The First Board Games Invented, Chronicled by Casey Grove

Penn State: The first board games invented, chronicled by Casey Grove

Casey Grove shares that board games are an ancient form of recreation, but the modern era kicked off with a few still-loved classics.

The history of board games extends way beyond Monopoly cars and letter tiles to the pharaohs of Ancient Egypt, Casey Grove, an award-winning game creator, reports. Before entering eternity in their opulent tombs, these leaders loved to engage in various recreational activities, including the earliest board games known to man. 

Early board games

Even before the actual board game concept became more refined, mankind was engaging in gameplay with dice and other chance-based game pieces dated to prehistoric times.

In Ancient Egypt, games like Senet showed the development of a formal board and a pawn system, creating the opportunity to navigate a game board strategically with elements of chance still in play. Many games from the present-day Middle East also became popular in what is now considered Asia before local board games began to evolve there.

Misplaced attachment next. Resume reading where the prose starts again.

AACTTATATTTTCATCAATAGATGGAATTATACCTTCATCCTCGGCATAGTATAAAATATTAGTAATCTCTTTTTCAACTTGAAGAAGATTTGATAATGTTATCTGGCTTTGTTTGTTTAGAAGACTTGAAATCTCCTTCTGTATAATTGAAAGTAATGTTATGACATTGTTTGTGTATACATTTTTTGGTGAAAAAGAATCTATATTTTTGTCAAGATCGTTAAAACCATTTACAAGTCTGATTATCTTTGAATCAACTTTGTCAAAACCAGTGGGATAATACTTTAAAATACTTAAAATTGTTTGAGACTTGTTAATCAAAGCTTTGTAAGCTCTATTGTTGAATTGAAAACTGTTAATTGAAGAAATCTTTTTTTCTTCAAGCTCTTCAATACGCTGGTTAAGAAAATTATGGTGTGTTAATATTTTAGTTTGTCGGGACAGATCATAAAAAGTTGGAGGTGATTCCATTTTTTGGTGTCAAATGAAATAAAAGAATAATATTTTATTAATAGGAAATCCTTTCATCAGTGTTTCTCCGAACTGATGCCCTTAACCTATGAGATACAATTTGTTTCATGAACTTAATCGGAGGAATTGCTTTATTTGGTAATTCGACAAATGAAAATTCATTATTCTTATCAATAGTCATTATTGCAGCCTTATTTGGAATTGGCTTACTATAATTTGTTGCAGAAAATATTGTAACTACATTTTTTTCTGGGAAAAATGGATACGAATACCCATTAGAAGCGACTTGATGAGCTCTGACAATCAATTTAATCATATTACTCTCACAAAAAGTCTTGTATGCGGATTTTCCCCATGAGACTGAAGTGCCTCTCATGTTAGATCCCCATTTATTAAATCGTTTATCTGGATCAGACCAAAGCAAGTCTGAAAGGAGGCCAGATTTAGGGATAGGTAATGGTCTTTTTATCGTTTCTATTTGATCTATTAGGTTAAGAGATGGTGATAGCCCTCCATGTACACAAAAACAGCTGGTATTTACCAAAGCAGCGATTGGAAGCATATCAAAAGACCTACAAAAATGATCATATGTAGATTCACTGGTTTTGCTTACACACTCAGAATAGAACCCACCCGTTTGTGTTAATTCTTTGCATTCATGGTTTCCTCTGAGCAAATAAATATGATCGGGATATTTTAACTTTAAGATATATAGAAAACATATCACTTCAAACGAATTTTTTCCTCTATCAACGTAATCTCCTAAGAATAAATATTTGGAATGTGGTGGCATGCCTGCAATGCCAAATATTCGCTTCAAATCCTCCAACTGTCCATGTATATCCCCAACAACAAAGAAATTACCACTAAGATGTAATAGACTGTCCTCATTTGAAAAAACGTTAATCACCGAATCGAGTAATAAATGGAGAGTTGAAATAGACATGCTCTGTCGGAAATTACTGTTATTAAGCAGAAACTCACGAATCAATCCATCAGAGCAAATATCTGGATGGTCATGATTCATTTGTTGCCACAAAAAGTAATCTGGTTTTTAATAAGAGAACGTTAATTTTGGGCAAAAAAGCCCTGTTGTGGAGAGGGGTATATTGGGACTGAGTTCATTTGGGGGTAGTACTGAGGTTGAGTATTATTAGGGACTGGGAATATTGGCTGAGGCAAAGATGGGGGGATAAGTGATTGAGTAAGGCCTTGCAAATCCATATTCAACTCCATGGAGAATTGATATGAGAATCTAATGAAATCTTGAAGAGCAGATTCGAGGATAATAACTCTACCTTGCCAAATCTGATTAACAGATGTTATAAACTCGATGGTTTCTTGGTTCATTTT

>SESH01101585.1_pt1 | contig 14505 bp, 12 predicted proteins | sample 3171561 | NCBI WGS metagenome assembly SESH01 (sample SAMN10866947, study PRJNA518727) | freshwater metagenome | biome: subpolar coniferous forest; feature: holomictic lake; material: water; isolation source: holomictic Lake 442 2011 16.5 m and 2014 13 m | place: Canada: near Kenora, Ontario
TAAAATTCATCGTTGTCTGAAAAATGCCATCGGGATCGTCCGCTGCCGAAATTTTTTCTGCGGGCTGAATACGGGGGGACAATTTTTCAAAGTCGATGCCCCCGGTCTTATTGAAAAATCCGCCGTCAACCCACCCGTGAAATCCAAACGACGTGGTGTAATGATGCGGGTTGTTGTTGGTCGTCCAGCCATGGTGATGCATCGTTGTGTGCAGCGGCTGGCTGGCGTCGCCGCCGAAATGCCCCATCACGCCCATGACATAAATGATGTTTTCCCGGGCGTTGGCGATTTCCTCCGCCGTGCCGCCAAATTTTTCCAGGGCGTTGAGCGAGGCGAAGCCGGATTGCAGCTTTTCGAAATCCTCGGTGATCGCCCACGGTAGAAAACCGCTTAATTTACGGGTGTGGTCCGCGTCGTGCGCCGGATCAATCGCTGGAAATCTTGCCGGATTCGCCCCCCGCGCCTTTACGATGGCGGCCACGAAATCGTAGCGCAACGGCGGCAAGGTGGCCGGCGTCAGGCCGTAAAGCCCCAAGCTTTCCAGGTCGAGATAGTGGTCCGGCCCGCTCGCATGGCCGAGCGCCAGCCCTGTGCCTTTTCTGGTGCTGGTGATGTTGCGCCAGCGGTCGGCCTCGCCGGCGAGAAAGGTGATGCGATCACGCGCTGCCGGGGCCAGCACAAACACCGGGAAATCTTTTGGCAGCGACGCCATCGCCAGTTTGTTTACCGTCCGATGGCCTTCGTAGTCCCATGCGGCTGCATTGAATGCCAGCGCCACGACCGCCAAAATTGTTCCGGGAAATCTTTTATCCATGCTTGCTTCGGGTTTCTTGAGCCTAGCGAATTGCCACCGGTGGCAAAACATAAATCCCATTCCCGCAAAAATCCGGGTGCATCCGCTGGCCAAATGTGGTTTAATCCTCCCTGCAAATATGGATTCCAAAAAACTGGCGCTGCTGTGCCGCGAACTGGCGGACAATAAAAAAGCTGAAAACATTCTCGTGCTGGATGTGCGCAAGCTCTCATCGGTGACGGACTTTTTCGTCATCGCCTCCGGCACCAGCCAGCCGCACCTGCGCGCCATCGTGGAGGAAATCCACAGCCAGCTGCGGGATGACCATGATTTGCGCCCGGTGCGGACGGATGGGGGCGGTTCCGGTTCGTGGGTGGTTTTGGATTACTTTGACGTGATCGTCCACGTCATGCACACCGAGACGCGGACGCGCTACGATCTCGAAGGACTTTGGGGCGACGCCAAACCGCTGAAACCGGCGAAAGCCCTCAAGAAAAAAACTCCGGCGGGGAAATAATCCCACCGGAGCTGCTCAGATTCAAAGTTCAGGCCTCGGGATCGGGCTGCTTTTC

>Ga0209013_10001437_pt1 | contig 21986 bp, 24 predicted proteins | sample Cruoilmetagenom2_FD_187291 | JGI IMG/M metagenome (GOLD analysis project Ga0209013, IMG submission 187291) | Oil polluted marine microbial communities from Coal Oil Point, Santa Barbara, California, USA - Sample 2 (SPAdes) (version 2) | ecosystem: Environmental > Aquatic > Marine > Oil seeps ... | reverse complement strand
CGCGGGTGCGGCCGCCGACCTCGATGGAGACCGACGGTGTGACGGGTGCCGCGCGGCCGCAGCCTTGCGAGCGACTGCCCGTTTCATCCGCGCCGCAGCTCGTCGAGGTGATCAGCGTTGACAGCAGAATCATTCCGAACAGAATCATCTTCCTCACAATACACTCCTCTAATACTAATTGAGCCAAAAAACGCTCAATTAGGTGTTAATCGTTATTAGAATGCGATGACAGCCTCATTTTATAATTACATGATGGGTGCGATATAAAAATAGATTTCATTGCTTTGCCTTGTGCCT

As history progressed, games started to evolve when Backgammon and a historical predecessor became the first big board game. Chess and checkers became additional options, and various die-based, card, and other games evolved through the early 1800s. 

Early evolutions

As Puritan influences waned in the new United States, board games started to grow in popularity in the 1800s along with leisure time, Casey Grove reports. A duo of Traveler’s Tour options became the first board games printed in the U.S., and religious-based journeys soon became a repetitive theme, eventually yielding to games based around daily life. These used a roll of the dice to progress gameplay across a board to an endpoint.

Modern board games

The story modern board game era often uses Monopoly as a starting point for a new type of game that would retain appeal for decades and generations. Board game mainstays Parker Brothers acquired the rights to a Monopoly predecessor, the Landlord’s Game, in the 1930s. The game continued the throw-and-move aspects of gameplay while incorporating additional elements of chance into the game.

Casey Grove explains that other life-based games and games of chance and skill, such as Scrabble and Yahtzee, also became household names and retained their popularity through the decades.

In the present day, these options remain popular alongside more complex games focused on intense strategy and world creation. Many popular board games also moved into the digital era with web-based versions that make it easier to play with remote friends. Smartphones pushed these efforts further forward with classic board games offered with touch-based play.